Algebra Word Problems

 

Common Terms in Word Problems

 

Some terms can help you figure out which operation needs to be done in a word problem

 

Add

Subtract

Multiply

Divide

Sum

Difference

Product

Quotient

Plus

Less/less than

Times

Per

More/more than

Minus

Of

 

 

When to use an Equation

 

In a word problem, if you can identify what the missing value is, the easiest way to find it may be to set up an equation.  Assign a variable to the missing value, then fill in the other numbers in the equation based on what the problem says is being done to the variable.  If the problem say “10 is 4 less than what number?” the number is something we’ll call x.  Since we’re talking about something that is 4 less than that number, we write x – 4.  ‘Is’ is the same thing as an equal sign, so we could write this equation as x – 4 = 10.

 

Systems of Equations

 

Sometimes you will have more than one value unknown in an equation, but the two values will have a relationship with each other.  For these cases, you will need to use a system of equations.  One value will be assigned a variable.  The others will be assigned an expression containing the first variable.  The following examples are some common problems of this type.

 

Consecutive Number Problem

 

Consecutive numbers that follow each other, such as 4, 5 and 6.  Sometimes you may see consecutive even numbers, like 2, 4, 6 or consecutive odd numbers like 5, 7, 9. 

 

The sum of three consecutive numbers is 36.  What are the numbers?

 

We know that each number is one more than the one before it.  Let’s call the first number x.  The second number is one more than it, so it will be x + 1.  The third number will be one more than that, or x + 2.  If we add up all of those values, we will get 36, so we could write this equation as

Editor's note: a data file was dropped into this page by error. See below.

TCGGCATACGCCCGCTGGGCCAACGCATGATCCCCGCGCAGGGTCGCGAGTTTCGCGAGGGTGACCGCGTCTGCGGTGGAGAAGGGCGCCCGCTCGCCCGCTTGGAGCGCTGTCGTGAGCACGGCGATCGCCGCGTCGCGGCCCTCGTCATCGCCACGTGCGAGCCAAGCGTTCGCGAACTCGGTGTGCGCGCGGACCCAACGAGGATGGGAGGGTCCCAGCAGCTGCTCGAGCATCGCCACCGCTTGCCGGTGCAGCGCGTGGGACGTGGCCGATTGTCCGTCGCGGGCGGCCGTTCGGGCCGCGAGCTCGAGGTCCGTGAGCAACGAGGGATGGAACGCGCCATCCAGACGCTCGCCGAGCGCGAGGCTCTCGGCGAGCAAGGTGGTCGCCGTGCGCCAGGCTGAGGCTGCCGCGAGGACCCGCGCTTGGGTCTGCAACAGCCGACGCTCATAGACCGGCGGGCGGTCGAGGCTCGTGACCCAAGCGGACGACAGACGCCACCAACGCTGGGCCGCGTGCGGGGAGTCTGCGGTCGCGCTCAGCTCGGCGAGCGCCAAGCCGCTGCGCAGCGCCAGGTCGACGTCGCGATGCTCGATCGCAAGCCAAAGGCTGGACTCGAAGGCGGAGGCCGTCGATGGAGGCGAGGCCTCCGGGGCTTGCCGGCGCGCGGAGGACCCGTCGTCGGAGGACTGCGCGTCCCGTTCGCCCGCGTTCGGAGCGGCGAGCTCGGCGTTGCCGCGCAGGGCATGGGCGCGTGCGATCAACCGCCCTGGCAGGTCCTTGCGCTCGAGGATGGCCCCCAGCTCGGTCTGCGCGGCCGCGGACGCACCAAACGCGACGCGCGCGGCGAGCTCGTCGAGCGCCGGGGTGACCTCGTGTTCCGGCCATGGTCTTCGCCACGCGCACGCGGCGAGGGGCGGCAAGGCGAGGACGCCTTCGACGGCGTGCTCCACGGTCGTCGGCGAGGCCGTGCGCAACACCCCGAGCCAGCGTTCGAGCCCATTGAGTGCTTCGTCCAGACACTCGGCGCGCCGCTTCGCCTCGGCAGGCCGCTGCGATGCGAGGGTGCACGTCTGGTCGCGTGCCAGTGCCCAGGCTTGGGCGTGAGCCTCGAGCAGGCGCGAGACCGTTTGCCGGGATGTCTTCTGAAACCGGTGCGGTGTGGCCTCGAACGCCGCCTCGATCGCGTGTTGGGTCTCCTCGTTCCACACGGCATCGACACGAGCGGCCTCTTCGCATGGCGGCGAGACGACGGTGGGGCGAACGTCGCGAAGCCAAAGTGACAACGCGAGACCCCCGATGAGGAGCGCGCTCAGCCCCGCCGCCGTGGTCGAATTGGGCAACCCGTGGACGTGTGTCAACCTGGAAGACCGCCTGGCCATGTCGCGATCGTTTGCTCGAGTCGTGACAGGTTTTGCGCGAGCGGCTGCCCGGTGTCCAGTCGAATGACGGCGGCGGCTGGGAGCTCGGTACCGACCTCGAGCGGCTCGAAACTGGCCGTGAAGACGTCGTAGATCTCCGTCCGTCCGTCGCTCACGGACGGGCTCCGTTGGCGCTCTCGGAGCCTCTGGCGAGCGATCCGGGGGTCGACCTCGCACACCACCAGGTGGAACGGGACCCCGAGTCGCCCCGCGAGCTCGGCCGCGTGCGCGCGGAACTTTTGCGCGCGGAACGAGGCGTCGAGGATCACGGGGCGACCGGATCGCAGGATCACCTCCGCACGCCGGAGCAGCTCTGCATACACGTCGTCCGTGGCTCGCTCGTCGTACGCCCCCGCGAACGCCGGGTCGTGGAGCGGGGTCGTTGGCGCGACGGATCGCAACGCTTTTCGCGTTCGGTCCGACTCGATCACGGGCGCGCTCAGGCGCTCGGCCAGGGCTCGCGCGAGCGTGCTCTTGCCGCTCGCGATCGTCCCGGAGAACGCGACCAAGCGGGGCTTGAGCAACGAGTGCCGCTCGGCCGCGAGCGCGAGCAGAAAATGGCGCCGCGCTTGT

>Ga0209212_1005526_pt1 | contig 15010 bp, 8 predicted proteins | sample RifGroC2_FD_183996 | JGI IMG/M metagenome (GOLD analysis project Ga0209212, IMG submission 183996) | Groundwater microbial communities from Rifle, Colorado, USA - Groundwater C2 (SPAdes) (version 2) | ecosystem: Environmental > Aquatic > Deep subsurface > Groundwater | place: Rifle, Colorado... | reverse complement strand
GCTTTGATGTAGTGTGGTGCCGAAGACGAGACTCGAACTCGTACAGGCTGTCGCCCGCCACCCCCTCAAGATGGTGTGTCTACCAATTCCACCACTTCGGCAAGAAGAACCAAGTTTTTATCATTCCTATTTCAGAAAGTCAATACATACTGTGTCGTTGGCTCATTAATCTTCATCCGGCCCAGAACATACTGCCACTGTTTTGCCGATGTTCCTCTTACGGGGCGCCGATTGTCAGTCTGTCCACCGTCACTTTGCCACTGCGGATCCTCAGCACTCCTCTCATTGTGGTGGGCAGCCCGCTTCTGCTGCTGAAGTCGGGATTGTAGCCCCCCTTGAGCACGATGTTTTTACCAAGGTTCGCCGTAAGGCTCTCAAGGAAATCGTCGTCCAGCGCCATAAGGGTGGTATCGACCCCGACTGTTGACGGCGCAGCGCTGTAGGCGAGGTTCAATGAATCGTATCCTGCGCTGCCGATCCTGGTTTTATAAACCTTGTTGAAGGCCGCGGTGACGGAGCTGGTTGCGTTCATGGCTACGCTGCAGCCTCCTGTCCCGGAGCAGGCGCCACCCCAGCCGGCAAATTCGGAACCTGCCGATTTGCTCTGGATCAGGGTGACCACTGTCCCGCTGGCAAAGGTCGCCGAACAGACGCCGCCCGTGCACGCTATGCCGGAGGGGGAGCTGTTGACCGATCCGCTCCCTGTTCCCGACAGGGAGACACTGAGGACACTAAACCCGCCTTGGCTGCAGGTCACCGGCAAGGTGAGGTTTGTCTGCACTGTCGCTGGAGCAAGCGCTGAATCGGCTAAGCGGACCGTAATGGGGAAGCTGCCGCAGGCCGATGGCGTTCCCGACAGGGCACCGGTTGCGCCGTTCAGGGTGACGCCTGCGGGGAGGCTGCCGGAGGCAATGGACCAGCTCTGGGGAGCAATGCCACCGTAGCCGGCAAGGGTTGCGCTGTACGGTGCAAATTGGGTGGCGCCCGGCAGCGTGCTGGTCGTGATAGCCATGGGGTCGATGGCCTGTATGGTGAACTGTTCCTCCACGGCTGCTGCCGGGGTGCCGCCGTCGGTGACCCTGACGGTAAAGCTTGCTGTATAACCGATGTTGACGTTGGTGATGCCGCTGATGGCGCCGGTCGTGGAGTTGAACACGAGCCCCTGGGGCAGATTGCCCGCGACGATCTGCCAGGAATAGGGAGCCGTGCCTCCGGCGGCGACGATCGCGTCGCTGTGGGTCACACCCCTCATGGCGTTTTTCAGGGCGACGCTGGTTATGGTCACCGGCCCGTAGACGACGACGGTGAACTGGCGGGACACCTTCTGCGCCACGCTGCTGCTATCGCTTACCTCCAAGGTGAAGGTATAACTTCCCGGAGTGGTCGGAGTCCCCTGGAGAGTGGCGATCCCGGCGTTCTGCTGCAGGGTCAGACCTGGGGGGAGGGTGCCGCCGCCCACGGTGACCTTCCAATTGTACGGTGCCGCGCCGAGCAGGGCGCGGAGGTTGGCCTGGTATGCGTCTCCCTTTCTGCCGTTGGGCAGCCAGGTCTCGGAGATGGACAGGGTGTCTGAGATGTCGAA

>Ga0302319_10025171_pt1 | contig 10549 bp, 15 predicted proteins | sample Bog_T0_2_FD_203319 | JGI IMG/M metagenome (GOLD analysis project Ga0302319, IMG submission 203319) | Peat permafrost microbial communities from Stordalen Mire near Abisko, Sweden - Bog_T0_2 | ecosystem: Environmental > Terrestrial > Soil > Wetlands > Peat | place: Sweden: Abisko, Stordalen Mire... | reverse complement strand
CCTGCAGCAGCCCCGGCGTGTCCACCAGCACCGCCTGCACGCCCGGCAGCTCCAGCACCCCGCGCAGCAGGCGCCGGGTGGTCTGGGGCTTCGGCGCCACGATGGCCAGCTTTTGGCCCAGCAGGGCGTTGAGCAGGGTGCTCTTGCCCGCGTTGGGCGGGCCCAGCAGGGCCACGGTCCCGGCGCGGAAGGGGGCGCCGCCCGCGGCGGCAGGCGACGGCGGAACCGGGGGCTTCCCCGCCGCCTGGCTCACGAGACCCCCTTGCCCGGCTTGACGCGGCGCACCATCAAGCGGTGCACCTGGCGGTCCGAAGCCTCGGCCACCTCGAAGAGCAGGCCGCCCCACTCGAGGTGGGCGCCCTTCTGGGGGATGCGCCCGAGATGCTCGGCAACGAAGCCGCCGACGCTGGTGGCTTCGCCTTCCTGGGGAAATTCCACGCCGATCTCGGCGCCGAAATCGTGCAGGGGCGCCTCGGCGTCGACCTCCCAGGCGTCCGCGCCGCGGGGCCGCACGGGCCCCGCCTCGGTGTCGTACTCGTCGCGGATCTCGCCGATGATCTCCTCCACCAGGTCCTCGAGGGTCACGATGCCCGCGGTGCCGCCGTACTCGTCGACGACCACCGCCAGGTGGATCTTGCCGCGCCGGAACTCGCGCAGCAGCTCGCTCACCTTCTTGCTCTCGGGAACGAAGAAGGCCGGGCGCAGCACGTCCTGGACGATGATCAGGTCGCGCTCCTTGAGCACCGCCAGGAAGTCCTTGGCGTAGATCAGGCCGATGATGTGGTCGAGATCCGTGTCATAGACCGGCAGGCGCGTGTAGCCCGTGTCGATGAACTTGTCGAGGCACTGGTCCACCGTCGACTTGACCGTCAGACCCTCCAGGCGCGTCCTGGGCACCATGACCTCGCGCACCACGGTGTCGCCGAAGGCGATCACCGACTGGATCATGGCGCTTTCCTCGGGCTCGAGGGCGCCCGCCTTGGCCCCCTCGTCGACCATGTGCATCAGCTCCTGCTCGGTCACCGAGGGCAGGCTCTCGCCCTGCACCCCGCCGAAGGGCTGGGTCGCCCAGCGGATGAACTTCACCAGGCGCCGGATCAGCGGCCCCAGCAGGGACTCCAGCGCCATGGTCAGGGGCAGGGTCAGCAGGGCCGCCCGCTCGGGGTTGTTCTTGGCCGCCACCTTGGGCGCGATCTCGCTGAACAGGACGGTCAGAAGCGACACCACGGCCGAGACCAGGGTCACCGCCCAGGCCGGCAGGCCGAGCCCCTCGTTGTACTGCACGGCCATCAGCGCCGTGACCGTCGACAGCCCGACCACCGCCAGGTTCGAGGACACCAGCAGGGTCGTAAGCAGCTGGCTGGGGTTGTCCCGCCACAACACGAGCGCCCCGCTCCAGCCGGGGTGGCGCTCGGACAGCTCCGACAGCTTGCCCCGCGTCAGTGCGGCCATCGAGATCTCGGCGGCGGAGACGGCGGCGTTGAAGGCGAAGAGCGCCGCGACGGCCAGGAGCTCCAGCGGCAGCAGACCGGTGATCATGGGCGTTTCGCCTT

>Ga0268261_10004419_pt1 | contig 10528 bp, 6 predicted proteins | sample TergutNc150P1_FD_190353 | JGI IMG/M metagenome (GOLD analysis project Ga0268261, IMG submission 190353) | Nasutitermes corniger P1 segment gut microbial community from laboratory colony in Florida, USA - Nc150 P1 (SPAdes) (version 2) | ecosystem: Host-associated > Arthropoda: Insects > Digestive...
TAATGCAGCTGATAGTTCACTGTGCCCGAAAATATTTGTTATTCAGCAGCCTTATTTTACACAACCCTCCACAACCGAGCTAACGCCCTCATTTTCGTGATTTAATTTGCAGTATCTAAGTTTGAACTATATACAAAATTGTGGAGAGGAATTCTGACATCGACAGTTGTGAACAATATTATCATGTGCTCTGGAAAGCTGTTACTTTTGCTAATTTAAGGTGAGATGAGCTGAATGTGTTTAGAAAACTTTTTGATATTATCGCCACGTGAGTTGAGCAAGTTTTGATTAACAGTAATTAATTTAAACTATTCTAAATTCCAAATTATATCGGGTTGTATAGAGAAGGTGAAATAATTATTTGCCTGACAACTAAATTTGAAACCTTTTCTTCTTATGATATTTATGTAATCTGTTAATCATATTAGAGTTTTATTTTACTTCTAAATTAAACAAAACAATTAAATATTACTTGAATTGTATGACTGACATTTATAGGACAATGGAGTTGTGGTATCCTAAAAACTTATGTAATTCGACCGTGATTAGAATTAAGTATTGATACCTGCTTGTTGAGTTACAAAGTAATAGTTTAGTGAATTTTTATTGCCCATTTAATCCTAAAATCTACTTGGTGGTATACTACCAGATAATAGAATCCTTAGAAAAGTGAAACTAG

x + x + 1 + x + 2 = 36

 

To solve, combine like terms:

 

3x + 3 = 36

 

Addition and subtraction operations

 

3x + 3 = 36

- 3         - 3

 

3x = 33

 

Then, multiplication and division operations:

 

3x = 33

÷3     ÷3

x = 11

 

The first number is 11, so the others must be 12 and 13.

 

Age Problem

 

Alex is 3 years younger than Jamie.  Hannah is 5 years older than Jamie.  The sum of their ages is 23.  How old is Alex?

 

Since we know the how old Hannah and Alex are in relation to Jamie, let’s make Jamie be the variable:  x.  Since Alex is 3 years younger than Jamie, we will represent her age with x – 3.  Since Hanna is 5 years older than Jamie, her age will be x + 5.  All together they will add up to equal 23, so we could write an equation as:

 

x + x – 3 + x + 5 = 23

 

Now combine like terms (remember that numbers after a minus sign are negative):

 

3x + 2 = 23

 

Then addition and subtraction:

 

3x + 2 = 23

- 2         -2

3x = 21

 

Then multiplication and division:

 

3x = 21

÷3    ÷3

x = 7

 

Now we must look back at what the problem asked us to find.  7 is our variable, which we picked to represent Jamie’s age.  We were asked to find Alex’s age.  Since Alex is 3 years younger than Jamie (7-3) we find that Alex’s age is 4.

 

Ticket Problem

 

Tickets for a baseball game have separate prices for kids and adults.  Kids tickets are $3.50 and adults are $6.00.  A family of  9 went to a game and their total was 41.50.  How many of  the tickets were children’s tickets?

 

Let’s call the number of children’s tickets x.  The adult tickets plus the children’s will be 9, so the adult tickets can be represented by 9 – x.  The They paid 3.50 for each child ticket, so that total would be 3.5(x) and 6 for each adult, which would be 6(9 – x).  Add those together for:

 

 3.5(x) + 6(9 – x) = 41.5

 

Distribute:

3.5x + 54 – 6x = 41.5

 

Combine like terms:

 

-2.5x + 54 = 41.5

 

Subtract out the 54:

-2.5x = -12.5

 

Divide out the -2.5:

X = 5

 

There were 5 child tickets